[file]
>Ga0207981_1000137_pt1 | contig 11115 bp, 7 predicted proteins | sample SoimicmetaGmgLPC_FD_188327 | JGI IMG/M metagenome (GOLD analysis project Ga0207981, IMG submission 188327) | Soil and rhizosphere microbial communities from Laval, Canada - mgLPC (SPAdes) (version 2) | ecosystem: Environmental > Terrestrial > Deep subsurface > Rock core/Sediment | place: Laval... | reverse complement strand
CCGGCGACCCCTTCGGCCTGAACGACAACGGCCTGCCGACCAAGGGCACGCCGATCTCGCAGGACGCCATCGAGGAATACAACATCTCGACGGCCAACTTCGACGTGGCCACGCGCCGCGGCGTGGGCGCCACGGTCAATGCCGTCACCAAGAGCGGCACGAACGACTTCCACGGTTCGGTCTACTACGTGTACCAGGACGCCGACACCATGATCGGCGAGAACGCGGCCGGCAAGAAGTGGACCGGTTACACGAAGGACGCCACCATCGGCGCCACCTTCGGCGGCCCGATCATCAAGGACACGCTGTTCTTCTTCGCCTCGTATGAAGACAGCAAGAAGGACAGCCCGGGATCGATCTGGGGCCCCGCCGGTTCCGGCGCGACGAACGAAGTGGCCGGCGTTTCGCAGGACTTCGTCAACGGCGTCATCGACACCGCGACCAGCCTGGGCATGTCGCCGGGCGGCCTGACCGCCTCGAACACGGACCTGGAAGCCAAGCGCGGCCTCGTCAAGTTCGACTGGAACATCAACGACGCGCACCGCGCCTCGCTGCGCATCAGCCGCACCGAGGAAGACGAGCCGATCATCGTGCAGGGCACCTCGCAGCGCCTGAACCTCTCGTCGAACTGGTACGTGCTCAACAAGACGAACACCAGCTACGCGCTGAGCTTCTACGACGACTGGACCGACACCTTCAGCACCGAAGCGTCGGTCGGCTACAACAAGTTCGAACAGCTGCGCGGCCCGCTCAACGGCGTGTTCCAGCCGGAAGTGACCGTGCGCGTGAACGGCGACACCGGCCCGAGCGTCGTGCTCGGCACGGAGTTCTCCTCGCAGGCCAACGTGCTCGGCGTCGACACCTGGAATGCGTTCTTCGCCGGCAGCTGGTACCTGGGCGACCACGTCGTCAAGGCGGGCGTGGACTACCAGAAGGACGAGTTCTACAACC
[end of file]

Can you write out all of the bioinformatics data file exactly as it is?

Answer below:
>Ga0207981_1000137_pt1 | contig 11115 bp, 7 predicted proteins | sample SoimicmetaGmgLPC_FD_188327 | JGI IMG/M metagenome (GOLD analysis project Ga0207981, IMG submission 188327) | Soil and rhizosphere microbial communities from Laval, Canada - mgLPC (SPAdes) (version 2) | ecosystem: Environmental > Terrestrial > Deep subsurface > Rock core/Sediment | place: Laval... | reverse complement strand
CCGGCGACCCCTTCGGCCTGAACGACAACGGCCTGCCGACCAAGGGCACGCCGATCTCGCAGGACGCCATCGAGGAATACAACATCTCGACGGCCAACTTCGACGTGGCCACGCGCCGCGGCGTGGGCGCCACGGTCAATGCCGTCACCAAGAGCGGCACGAACGACTTCCACGGTTCGGTCTACTACGTGTACCAGGACGCCGACACCATGATCGGCGAGAACGCGGCCGGCAAGAAGTGGACCGGTTACACGAAGGACGCCACCATCGGCGCCACCTTCGGCGGCCCGATCATCAAGGACACGCTGTTCTTCTTCGCCTCGTATGAAGACAGCAAGAAGGACAGCCCGGGATCGATCTGGGGCCCCGCCGGTTCCGGCGCGACGAACGAAGTGGCCGGCGTTTCGCAGGACTTCGTCAACGGCGTCATCGACACCGCGACCAGCCTGGGCATGTCGCCGGGCGGCCTGACCGCCTCGAACACGGACCTGGAAGCCAAGCGCGGCCTCGTCAAGTTCGACTGGAACATCAACGACGCGCACCGCGCCTCGCTGCGCATCAGCCGCACCGAGGAAGACGAGCCGATCATCGTGCAGGGCACCTCGCAGCGCCTGAACCTCTCGTCGAACTGGTACGTGCTCAACAAGACGAACACCAGCTACGCGCTGAGCTTCTACGACGACTGGACCGACACCTTCAGCACCGAAGCGTCGGTCGGCTACAACAAGTTCGAACAGCTGCGCGGCCCGCTCAACGGCGTGTTCCAGCCGGAAGTGACCGTGCGCGTGAACGGCGACACCGGCCCGAGCGTCGTGCTCGGCACGGAGTTCTCCTCGCAGGCCAACGTGCTCGGCGTCGACACCTGGAATGCGTTCTTCGCCGGCAGCTGGTACCTGGGCGACCACGTCGTCAAGGCGGGCGTGGACTACCAGAAGGACGAGTTCTACAACC